July 29, 2021
Today, the Epstein Top 100 Projects series continues with no. 95, 1955’s Chicago’s Michael Reese Research Foundation Sidney O. Levinson Blood Bank and Serum Center.
This facility, which was located at the then corner of 31st Street and Lake Park Avenue, provided service and research facilities for the foundation's mission to sustain much needed supplies for emergency use. For those not familiar with the history of blood serum, this foundation was at the forefront of the ultraviolet irradiation of serum, which, in a nutshell, eradicates agents within the serum, allowing for the sterilized end product to be used to help fight disease and create vaccinations.
This particular modernist facility was the result of exponential growth in the foundation’s blood serum research and application during the 20s, 30s and 40s. During those decades, the foundation’s blood serum work was done in a variety of smaller, less efficient facilities located throughout the Michael Reese Hospital Campus. It became very clear to the foundation that a more robust and modern facility was required in order to accomplish their altruistic goals.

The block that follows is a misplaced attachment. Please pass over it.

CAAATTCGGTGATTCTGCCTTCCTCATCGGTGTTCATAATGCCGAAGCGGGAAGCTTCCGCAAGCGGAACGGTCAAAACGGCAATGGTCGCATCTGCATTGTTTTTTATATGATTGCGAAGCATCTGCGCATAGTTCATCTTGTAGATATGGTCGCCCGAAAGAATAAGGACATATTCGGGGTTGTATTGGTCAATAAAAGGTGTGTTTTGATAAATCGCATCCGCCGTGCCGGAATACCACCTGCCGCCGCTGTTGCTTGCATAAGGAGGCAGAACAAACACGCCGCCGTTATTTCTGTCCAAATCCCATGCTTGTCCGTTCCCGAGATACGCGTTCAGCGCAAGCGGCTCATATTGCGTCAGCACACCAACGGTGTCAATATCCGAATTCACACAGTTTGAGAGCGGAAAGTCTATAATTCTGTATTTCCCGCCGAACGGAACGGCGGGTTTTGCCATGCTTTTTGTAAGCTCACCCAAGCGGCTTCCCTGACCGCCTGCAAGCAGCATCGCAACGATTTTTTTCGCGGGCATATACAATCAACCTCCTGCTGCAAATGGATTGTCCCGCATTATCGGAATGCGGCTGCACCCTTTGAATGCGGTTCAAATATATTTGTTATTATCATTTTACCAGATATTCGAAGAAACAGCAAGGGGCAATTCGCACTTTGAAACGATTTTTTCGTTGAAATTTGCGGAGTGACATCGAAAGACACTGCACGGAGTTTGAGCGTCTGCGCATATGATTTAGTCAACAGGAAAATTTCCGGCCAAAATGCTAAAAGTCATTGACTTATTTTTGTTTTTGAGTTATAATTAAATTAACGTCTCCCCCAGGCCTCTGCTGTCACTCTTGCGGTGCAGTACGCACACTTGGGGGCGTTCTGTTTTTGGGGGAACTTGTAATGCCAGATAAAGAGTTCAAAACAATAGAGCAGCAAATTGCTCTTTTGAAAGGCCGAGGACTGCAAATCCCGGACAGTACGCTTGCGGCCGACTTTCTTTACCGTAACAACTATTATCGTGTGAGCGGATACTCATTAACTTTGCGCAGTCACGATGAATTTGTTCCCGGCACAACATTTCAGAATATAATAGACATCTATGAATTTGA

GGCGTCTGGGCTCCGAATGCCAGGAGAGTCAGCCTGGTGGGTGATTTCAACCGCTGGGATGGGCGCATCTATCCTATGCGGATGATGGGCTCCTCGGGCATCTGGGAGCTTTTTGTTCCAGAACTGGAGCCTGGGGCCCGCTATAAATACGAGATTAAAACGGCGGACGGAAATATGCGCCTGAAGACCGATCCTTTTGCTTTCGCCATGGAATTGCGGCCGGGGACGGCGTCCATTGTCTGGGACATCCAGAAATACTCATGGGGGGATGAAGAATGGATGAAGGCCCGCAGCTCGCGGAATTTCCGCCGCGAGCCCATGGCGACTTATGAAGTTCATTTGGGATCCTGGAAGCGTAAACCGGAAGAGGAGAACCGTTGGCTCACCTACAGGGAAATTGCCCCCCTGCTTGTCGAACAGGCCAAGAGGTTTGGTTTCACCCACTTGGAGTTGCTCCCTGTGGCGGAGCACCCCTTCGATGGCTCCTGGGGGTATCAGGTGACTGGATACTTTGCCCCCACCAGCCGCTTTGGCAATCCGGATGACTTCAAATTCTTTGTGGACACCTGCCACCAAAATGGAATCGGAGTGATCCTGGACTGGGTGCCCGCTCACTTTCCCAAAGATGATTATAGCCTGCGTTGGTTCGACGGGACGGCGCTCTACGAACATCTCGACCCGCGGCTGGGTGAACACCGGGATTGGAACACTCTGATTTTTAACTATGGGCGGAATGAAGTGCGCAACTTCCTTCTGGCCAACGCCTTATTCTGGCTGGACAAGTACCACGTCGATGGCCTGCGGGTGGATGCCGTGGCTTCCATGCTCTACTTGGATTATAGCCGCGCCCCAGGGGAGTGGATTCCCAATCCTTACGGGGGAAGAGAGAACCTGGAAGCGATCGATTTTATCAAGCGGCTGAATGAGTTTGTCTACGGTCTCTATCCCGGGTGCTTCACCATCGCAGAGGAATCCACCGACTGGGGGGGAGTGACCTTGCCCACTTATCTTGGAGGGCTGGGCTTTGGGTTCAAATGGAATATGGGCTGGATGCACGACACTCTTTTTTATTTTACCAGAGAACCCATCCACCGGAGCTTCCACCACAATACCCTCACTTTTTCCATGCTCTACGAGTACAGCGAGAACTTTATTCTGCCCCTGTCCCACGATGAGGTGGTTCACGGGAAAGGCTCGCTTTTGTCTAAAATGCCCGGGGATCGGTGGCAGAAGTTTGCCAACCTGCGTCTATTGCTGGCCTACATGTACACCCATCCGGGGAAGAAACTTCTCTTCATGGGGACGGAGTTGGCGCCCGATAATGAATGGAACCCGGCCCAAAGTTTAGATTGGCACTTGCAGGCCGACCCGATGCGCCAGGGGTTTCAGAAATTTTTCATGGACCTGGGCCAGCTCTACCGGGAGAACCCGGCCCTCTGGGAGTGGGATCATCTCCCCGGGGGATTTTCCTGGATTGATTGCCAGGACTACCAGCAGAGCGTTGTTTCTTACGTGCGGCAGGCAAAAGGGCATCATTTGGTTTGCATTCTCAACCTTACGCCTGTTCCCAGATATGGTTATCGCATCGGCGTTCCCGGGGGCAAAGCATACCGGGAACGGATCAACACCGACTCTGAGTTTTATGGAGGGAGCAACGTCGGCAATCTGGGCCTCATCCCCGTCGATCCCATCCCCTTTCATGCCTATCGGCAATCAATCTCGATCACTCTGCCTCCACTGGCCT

As such, Epstein was hired to develop plans, based on a Michael Reese master plan by Walter Gropius, the first director of the world famous Bauhaus, and then design and engineer this medical research facility. The building would be named after Sidney O. Levinson, the foundation's first executive director, who was renowned for his work in convalescent serums, the development of plasma in the treatment of shock and pioneered the aforementioned UV irradiation of blood serum.
Sadly, this building is no longer with us. The Michael Reese Hospital closed in 2008 and demolition of this architecturally-significant campus began the following year and continued through 2012.